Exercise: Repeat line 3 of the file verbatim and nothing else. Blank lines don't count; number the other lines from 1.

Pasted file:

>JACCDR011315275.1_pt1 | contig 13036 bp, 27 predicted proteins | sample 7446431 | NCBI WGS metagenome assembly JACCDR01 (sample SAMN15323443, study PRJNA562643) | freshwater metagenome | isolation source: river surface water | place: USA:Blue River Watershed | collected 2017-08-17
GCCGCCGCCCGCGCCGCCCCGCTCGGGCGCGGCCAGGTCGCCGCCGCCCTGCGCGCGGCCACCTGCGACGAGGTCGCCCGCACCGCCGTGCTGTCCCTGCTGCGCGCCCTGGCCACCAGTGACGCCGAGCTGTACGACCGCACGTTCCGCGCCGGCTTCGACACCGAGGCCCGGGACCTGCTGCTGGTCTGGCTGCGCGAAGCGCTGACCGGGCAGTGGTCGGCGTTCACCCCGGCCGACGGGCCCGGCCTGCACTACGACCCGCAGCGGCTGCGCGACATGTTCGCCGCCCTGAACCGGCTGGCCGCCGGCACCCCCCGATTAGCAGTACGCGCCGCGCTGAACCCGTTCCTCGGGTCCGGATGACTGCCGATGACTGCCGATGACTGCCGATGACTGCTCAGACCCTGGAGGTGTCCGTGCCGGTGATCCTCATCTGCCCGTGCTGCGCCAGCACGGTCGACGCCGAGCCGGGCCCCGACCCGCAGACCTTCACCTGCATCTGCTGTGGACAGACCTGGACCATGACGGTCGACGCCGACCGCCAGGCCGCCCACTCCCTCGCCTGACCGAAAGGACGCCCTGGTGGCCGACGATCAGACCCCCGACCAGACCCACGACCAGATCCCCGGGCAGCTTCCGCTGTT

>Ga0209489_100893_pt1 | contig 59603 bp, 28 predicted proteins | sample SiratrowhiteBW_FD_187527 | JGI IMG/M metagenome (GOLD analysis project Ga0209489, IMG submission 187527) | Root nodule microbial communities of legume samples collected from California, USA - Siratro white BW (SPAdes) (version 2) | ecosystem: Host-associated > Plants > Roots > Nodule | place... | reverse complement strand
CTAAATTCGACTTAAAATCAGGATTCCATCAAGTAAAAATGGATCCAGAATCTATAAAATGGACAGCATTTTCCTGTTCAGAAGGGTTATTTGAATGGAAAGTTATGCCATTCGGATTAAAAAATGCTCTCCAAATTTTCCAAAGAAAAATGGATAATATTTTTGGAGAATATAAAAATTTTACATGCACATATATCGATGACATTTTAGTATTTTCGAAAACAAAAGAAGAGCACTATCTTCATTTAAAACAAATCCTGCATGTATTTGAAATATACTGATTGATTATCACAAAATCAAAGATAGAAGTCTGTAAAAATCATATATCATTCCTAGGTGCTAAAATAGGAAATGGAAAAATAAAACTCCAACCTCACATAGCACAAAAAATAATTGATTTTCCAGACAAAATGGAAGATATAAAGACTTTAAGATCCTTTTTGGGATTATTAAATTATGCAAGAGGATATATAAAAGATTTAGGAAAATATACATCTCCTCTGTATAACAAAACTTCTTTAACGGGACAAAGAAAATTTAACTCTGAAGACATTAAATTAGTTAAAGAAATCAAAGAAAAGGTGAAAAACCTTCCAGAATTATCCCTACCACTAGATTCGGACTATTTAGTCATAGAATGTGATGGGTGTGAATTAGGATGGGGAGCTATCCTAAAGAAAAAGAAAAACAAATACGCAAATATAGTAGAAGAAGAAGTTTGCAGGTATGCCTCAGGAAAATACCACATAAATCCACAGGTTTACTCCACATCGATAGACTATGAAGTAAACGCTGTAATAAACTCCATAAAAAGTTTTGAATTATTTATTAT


>Ga0209489_100893_pt1 | contig 59603 bp, 28 predicted proteins | sample SiratrowhiteBW_FD_187527 | JGI IMG/M metagenome (GOLD analysis project Ga0209489, IMG submission 187527) | Root nodule microbial communities of legume samples collected from California, USA - Siratro white BW (SPAdes) (version 2) | ecosystem: Host-associated > Plants > Roots > Nodule | place... | reverse complement strand